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Chuck Shepherd's News Of The Weird

May. 8, 2013
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Well-Earned Retirement

In March, twin sisters Louise and Martine Fokkens, 70, announced their joint retirement after more than 50 years each on the job—as Amsterdam prostitutes. (In February, the minimum age for prostitutes in the Netherlands was raised to 21, but there is no maximum.) The twins estimated they had 355,000 client-visits between them, and Martine noted that she still has one devoted regular who she'll have to disappoint. Louise, though, appeared happier to hang up her mattress for good because of arthritis. The sisters complained about the legalization of brothels in 2000 (with East European women and pimps out-hustling the more genteel Dutch women) and ensuing taxation (which required the women to take on more clients).

Cultural Diversity

  • "Traditional Taiwanese funerals are elaborate, combiningsombre mourning with louder, up-tempo entertainment to fire up grieving spirits," reported BBC News in February. They are tailor-made, in other words, for Ms. Liu Jun-Lin, 30, and her Filial Daughters Band with their acrobatic dance routines because Liu has the reputation as Taiwan's most famous professional mourner. After the musical festivities, Liu dons a white robe and crawls on her hands and knees to the coffin, where she "performs her signature wail."
  • Norwegian Wood: A 12-hour TV miniseries shown this winter on Norway's government channel NRK, "National Firewood Night," was conceived as a full series, then cut to "only" 12 hours, eight of which focused entirely on a live fireplace. Nearly a million people tuned in to the series, and at one point 60 text messages came in complaining about whether the wood in the fireplace should have been placed with bark up or bark down. "(F)irewood," said the show's host, "is the foundation of our lives." A New York Times dispatch noted that a best-selling book, Solid Wood, sold almost as many copies in Norway, proportional to the population, as a book's selling 9.5 million copies in the U.S.
  • Most of Iceland's 320,000 inhabitants are at least distantly related to each other, leading the country to compile the "Book of Icelanders" database of family connections dating back 1,200 years. With "accidental" incest thus a genuine problem, three software engineers recently created a mobile phone app that allows strangers to "bump" phones with each other and know, instantly, whether they are closely related. In its first few days of release in April, the developers said it had already been used almost 4,000 times.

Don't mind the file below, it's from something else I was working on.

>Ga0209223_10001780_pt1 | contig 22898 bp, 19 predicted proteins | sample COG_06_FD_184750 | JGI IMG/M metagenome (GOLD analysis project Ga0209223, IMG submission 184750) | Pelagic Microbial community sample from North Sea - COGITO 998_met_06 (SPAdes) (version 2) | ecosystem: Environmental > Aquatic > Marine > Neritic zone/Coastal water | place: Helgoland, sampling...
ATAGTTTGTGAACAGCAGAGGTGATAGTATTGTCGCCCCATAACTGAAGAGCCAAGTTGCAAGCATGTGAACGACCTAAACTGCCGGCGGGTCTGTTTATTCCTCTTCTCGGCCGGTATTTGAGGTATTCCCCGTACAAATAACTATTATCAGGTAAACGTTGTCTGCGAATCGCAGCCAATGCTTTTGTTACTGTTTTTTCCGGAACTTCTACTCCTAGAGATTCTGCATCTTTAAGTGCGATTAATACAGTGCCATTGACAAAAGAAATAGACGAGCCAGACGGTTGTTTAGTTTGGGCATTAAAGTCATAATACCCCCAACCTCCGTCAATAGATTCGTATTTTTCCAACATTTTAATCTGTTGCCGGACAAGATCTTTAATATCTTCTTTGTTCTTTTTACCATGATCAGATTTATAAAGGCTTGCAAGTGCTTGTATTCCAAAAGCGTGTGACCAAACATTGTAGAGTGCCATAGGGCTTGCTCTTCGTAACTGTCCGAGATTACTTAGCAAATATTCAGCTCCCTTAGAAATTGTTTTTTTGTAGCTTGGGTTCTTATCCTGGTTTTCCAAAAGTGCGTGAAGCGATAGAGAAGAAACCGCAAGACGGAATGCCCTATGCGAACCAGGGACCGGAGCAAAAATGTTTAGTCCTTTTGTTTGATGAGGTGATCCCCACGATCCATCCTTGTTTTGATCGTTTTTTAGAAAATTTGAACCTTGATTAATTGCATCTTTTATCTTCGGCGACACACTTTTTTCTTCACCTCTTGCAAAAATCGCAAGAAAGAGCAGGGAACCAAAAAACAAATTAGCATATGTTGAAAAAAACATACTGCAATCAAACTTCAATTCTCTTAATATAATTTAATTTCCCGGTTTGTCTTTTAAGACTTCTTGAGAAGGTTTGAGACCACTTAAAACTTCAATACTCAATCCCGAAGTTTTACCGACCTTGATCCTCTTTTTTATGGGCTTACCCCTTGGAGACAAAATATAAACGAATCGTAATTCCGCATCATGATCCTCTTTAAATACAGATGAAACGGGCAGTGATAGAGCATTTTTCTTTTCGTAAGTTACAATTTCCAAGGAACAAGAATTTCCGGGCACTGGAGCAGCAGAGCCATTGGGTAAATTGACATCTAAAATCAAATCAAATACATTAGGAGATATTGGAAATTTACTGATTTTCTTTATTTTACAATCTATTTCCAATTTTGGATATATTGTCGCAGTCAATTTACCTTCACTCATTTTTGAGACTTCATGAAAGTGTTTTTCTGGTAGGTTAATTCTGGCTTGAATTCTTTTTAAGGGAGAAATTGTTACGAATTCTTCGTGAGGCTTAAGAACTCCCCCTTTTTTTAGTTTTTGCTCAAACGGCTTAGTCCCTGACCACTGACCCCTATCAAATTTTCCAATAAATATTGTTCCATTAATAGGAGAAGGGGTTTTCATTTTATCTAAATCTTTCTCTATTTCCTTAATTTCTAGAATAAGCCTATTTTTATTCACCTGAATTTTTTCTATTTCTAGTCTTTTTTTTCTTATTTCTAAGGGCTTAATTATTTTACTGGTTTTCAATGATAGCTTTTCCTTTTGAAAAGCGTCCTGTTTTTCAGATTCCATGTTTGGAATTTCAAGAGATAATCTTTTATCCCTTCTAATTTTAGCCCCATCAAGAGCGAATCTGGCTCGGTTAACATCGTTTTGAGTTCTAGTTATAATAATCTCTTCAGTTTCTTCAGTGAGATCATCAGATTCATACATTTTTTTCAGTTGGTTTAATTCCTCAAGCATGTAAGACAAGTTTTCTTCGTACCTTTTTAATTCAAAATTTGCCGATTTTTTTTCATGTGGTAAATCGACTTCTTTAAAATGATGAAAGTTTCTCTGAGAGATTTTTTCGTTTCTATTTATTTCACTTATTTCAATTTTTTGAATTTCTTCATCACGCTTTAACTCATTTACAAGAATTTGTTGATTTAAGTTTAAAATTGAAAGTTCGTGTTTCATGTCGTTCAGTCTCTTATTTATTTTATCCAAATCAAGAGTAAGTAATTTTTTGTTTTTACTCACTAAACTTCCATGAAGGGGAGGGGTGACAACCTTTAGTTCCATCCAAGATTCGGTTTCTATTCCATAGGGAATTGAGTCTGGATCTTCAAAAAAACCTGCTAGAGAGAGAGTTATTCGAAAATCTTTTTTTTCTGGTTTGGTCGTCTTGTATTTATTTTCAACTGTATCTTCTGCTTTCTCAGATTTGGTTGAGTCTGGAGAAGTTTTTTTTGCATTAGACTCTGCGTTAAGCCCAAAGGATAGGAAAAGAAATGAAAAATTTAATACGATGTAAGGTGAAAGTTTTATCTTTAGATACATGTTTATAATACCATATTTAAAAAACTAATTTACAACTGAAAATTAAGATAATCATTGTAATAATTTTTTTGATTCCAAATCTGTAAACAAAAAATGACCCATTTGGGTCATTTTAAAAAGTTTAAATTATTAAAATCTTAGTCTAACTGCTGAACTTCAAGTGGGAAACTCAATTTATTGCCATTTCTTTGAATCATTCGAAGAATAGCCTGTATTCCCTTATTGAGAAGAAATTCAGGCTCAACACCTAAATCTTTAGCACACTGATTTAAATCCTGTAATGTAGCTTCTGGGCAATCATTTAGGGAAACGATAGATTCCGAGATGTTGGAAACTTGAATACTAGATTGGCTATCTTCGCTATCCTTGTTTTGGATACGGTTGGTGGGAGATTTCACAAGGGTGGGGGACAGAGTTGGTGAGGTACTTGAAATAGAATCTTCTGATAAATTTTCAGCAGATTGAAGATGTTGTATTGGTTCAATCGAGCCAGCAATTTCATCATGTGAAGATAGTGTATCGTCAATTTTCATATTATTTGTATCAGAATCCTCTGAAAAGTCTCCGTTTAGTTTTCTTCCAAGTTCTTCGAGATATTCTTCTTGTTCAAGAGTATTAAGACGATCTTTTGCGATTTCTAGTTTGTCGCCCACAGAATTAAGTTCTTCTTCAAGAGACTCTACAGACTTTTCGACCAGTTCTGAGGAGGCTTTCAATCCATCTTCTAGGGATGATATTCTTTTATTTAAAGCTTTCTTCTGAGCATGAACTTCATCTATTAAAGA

While "comprehensive immigration reform" winds through the U.S. political process, a few countries (including the United States) have already severely bent the nationalistic standards supposedly regulating entry of foreigners. The U.S., Britain, Canada and Austria allow rich investors who pass background checks to qualify for an express lane to residence or citizenship, and the line is even less onerous in the Caribbean nations of Dominica and St. Kitts & Nevis, which offer quick citizenship for investments of $100,000 and $250,000, respectively—the latter especially valuable, allowing access to 139 countries including all of Europe. (The U.S. minimum is $1 million, or half that for investment in an "economically depressed" area, but the reward is only a "green card," with citizenship still five years away.)

Readers' Choice

(1) A vendor at the largest bazaar in Buenos Aires has recently been selling knock-off "toy poodles" that were actually artistically groomed ferrets raised on steroids. It has been suggested that such a report might be an "urban legend," but a Buenos Aires TV investigation exposed the scam, revealing two victims, one of whom paid the equivalent of about $150 for his "purebred." (2) Wayne Klinkel's golden retriever Sundance, locked in a car while Klinkel, of Helena, Mont., went to dinner in December, set about dining himself on whatever he found, including the five $100 bills Klinkel had stashed. Klinkel managed to recover the scraps (in precisely the way you suspect he did), washed and dried them several times, and as of early April, was still awaiting word whether the U.S. Treasury would exchange his scraps for five new ones.

© 2013 CHUCK SHEPHERD       


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